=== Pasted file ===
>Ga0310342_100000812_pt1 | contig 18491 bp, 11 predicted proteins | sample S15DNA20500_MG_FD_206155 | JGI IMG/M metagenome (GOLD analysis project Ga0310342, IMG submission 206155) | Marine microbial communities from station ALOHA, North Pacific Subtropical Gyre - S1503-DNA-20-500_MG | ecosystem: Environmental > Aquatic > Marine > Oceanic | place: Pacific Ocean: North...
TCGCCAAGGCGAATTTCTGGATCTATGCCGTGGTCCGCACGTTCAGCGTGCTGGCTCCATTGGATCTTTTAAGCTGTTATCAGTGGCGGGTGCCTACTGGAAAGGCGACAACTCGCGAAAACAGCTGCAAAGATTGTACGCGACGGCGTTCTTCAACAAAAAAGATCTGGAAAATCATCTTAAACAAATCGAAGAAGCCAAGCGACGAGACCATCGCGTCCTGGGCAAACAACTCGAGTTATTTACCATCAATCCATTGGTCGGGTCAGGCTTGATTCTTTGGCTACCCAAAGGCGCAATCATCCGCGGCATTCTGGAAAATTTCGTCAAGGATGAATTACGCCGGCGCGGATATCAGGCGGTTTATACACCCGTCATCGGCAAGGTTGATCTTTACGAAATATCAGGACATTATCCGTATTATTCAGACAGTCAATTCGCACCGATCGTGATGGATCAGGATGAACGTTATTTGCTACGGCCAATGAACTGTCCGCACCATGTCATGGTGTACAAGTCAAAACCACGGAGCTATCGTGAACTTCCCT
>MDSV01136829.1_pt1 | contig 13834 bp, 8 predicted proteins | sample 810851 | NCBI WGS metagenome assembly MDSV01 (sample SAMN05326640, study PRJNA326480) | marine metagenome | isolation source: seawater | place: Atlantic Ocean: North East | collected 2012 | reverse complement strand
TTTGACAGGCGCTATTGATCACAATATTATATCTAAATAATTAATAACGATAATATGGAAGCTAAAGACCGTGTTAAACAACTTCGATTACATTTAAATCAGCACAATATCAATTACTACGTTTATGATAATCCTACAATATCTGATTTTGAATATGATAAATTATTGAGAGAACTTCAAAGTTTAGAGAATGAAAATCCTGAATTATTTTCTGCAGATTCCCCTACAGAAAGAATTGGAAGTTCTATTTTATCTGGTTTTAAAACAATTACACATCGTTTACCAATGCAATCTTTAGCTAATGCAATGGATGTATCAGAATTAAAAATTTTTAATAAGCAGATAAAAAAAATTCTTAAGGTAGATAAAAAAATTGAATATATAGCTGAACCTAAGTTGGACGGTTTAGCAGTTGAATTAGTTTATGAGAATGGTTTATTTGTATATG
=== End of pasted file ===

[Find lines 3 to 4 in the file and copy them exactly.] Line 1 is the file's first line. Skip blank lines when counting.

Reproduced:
>MDSV01136829.1_pt1 | contig 13834 bp, 8 predicted proteins | sample 810851 | NCBI WGS metagenome assembly MDSV01 (sample SAMN05326640, study PRJNA326480) | marine metagenome | isolation source: seawater | place: Atlantic Ocean: North East | collected 2012 | reverse complement strand
TTTGACAGGCGCTATTGATCACAATATTATATCTAAATAATTAATAACGATAATATGGAAGCTAAAGACCGTGTTAAACAACTTCGATTACATTTAAATCAGCACAATATCAATTACTACGTTTATGATAATCCTACAATATCTGATTTTGAATATGATAAATTATTGAGAGAACTTCAAAGTTTAGAGAATGAAAATCCTGAATTATTTTCTGCAGATTCCCCTACAGAAAGAATTGGAAGTTCTATTTTATCTGGTTTTAAAACAATTACACATCGTTTACCAATGCAATCTTTAGCTAATGCAATGGATGTATCAGAATTAAAAATTTTTAATAAGCAGATAAAAAAAATTCTTAAGGTAGATAAAAAAATTGAATATATAGCTGAACCTAAGTTGGACGGTTTAGCAGTTGAATTAGTTTATGAGAATGGTTTATTTGTATATG